With over 50% of all internet users now accessing a social media network at least once a day organisations of all sizes face little choice as to whether they deal with social media in their businesses.
The latest ‘Cisco Connected World Technology Report’ reports that some 91% of students and workers believe the age of privacy is over, while a third are not concerned about personal data that is captured about them.
“More Generation Y workers globally said they feel more comfortable sharing personal information with retail sites than with their own employers’ IT departments,” says Cisco.Of course this thinking doesn’t sit comfortably with the concern many organisations have about disclosure of commercially sensitive information through social media channels and the possibility of broadcast to millions on platforms like Twitter.
And, whilst organisation are right to consider the risks of this brave new world it’s possible to manage this risk and take advantage of the huge opportunities that social media present to all sizes of business.
So, what’s the opportunity?
Simply put, it’s where your customers are. With 87% of internet users having at least one social media account you can be sure, no matter what your target demographic, that good proportion of them will be spending time on social media sites.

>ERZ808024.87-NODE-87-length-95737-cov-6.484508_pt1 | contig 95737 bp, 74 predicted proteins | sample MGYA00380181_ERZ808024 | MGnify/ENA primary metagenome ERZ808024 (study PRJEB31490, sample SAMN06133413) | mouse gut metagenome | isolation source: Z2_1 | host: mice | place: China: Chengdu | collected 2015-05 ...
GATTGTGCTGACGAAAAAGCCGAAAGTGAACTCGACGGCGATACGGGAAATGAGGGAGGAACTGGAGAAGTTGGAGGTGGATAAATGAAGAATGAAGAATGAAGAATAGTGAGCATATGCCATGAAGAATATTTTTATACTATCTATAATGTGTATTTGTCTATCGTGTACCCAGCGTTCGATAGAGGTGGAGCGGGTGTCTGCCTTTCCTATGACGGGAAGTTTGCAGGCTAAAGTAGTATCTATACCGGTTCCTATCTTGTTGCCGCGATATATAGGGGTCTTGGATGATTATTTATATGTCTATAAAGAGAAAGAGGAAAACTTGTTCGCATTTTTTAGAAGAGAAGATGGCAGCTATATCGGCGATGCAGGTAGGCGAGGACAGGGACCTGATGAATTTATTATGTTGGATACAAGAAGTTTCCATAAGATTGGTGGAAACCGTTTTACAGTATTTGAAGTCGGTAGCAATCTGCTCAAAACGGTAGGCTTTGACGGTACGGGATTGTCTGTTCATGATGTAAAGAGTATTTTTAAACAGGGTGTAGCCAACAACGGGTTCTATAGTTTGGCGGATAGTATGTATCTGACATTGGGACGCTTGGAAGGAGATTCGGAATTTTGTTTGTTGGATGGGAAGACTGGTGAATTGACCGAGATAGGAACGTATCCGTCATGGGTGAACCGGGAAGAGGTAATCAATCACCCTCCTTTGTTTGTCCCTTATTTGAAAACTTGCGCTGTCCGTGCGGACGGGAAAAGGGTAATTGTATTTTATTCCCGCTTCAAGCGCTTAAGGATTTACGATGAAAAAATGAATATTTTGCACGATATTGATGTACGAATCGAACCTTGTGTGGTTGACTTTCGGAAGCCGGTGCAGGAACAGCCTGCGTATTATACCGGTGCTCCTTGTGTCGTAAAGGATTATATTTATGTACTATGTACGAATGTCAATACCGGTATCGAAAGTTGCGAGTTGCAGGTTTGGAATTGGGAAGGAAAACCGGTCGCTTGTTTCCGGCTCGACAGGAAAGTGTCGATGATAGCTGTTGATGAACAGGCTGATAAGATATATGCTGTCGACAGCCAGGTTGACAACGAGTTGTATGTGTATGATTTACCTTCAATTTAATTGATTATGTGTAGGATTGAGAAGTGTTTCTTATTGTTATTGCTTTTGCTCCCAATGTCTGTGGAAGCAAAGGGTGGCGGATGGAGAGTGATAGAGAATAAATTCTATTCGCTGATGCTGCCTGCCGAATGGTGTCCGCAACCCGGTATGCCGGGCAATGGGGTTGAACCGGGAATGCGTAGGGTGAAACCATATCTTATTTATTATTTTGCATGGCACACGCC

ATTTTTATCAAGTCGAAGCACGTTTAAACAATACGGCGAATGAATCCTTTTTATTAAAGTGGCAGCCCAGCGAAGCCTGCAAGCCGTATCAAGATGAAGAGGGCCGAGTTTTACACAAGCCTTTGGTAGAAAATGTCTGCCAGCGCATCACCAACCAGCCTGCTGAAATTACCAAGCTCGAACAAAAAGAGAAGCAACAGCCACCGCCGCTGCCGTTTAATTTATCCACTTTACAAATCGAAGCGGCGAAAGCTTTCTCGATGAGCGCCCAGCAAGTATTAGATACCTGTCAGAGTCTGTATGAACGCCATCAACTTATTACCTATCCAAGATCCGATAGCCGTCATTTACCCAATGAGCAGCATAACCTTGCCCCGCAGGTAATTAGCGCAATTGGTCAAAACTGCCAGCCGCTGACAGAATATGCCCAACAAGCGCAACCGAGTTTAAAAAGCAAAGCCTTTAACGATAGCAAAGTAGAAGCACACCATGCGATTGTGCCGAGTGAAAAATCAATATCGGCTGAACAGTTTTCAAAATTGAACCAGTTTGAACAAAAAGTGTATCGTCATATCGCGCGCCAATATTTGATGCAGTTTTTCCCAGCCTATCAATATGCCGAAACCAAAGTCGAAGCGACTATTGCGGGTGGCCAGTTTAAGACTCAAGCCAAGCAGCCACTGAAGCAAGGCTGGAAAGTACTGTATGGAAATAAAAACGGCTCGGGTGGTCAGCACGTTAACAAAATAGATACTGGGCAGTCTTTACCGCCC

It’s your chance to puff out your chest and stand on an equal footing to organisations of far greater size because one well written LinkedIn post can stand equal to any other. Better yet you haven’t got huge media costs, all it costs is your time and ability to spot an opportunity and you can achieve reach beyond your wildest imagination.
Take, for example, what happened during the US Super bowl 2 years ago. Advertisers like Budweiser were paying upwards of $4million for an advertising slot during the game – an arena that only the biggest brands in the world are able to compete. But what stole the show from a marketing, engagement and brand reach perspectives was a lone tweet from Oreo. A power cut hit the stadium and Oreo quickly put out possibly the best piece of tactical marketing I’ve ever set my eyes on.